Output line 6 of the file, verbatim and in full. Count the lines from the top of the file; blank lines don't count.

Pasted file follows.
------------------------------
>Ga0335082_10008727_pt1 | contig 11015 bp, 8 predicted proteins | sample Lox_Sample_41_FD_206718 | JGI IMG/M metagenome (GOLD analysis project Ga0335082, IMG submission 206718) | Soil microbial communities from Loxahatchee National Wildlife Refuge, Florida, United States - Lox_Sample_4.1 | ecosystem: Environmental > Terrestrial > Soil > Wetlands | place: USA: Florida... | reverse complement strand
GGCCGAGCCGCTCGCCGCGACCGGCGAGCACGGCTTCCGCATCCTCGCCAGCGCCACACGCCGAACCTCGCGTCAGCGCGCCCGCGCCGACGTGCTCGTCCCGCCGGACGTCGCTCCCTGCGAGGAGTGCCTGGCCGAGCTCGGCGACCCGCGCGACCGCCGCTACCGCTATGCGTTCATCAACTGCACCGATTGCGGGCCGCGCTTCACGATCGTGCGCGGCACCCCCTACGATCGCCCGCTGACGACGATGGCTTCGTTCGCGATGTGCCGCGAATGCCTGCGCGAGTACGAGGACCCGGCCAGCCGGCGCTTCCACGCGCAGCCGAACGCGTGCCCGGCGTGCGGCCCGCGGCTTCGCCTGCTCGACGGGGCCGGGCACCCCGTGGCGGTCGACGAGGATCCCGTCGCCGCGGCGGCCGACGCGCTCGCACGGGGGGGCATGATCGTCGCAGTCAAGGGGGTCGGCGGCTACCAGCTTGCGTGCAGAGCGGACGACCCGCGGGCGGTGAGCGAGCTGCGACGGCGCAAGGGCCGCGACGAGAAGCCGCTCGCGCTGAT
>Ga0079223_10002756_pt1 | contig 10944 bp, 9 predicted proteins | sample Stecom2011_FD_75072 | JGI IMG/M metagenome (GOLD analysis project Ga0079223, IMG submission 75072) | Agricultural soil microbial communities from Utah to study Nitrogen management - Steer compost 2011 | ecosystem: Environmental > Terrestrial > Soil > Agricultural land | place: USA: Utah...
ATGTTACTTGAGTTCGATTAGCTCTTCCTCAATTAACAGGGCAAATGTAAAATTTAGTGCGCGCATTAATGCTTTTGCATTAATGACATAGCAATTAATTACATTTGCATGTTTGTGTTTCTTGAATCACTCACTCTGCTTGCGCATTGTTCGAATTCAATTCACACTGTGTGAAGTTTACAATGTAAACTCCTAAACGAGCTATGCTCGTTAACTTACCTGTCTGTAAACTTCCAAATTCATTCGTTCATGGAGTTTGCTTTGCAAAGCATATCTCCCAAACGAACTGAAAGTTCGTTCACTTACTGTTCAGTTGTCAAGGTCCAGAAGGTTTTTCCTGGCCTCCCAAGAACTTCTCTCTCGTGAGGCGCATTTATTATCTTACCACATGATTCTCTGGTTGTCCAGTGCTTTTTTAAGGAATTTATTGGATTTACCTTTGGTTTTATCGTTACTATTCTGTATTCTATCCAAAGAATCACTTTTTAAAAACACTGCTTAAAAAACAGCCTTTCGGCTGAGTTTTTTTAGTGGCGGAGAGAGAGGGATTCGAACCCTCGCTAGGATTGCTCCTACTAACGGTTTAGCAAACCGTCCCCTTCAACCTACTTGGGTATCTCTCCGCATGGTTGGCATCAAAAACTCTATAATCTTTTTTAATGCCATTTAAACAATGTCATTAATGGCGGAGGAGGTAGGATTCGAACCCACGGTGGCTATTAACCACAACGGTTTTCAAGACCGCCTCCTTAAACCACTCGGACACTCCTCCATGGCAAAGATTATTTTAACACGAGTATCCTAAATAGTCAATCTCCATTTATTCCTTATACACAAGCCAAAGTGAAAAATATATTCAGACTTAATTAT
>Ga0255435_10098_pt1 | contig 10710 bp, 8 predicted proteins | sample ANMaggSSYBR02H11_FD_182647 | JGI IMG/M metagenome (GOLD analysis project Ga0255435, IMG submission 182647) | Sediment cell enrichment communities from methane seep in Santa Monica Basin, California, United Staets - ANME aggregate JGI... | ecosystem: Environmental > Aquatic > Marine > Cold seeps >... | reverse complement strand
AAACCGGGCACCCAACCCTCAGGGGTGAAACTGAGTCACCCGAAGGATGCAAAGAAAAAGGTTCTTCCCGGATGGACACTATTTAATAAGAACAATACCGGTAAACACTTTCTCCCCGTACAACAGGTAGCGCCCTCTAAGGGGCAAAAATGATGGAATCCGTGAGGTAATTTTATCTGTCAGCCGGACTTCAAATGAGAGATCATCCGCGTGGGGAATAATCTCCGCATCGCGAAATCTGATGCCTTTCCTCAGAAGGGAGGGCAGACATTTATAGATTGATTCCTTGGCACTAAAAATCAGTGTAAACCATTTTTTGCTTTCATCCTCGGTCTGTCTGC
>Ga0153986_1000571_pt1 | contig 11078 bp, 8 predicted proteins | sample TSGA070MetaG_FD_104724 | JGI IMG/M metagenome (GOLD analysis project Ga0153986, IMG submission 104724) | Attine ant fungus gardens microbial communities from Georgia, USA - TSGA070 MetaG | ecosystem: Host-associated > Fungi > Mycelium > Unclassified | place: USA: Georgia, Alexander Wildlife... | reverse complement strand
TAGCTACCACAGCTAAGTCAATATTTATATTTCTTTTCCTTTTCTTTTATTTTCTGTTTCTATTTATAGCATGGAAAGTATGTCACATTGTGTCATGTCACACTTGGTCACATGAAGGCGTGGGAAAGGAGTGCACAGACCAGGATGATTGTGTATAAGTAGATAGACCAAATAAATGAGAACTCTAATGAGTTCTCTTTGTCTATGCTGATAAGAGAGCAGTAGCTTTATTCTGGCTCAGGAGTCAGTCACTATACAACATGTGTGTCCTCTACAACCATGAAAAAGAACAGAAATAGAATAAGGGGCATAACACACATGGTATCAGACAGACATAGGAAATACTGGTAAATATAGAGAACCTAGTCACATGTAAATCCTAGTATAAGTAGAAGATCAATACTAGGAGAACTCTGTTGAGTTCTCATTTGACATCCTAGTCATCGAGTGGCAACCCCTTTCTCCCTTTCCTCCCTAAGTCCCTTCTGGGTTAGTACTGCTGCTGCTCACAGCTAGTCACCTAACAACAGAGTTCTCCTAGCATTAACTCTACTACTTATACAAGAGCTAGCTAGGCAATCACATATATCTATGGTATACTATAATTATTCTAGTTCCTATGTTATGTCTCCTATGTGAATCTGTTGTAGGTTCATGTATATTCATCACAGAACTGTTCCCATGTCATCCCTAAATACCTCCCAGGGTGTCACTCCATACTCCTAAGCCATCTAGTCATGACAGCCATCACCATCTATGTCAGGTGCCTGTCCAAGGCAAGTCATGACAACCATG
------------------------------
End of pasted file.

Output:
AAACCGGGCACCCAACCCTCAGGGGTGAAACTGAGTCACCCGAAGGATGCAAAGAAAAAGGTTCTTCCCGGATGGACACTATTTAATAAGAACAATACCGGTAAACACTTTCTCCCCGTACAACAGGTAGCGCCCTCTAAGGGGCAAAAATGATGGAATCCGTGAGGTAATTTTATCTGTCAGCCGGACTTCAAATGAGAGATCATCCGCGTGGGGAATAATCTCCGCATCGCGAAATCTGATGCCTTTCCTCAGAAGGGAGGGCAGACATTTATAGATTGATTCCTTGGCACTAAAAATCAGTGTAAACCATTTTTTGCTTTCATCCTCGGTCTGTCTGC